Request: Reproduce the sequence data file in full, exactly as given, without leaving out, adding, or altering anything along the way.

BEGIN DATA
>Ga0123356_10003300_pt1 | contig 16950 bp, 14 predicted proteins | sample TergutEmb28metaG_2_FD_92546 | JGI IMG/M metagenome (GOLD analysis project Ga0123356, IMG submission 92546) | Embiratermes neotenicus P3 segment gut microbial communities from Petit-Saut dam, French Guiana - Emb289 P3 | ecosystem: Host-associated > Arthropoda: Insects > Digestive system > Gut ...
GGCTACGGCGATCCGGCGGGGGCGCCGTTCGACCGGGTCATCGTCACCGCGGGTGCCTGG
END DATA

>Ga0123356_10003300_pt1 | contig 16950 bp, 14 predicted proteins | sample TergutEmb28metaG_2_FD_92546 | JGI IMG/M metagenome (GOLD analysis project Ga0123356, IMG submission 92546) | Embiratermes neotenicus P3 segment gut microbial communities from Petit-Saut dam, French Guiana - Emb289 P3 | ecosystem: Host-associated > Arthropoda: Insects > Digestive system > Gut ...
GGCTACGGCGATCCGGCGGGGGCGCCGTTCGACCGGGTCATCGTCACCGCGGGTGCCTGG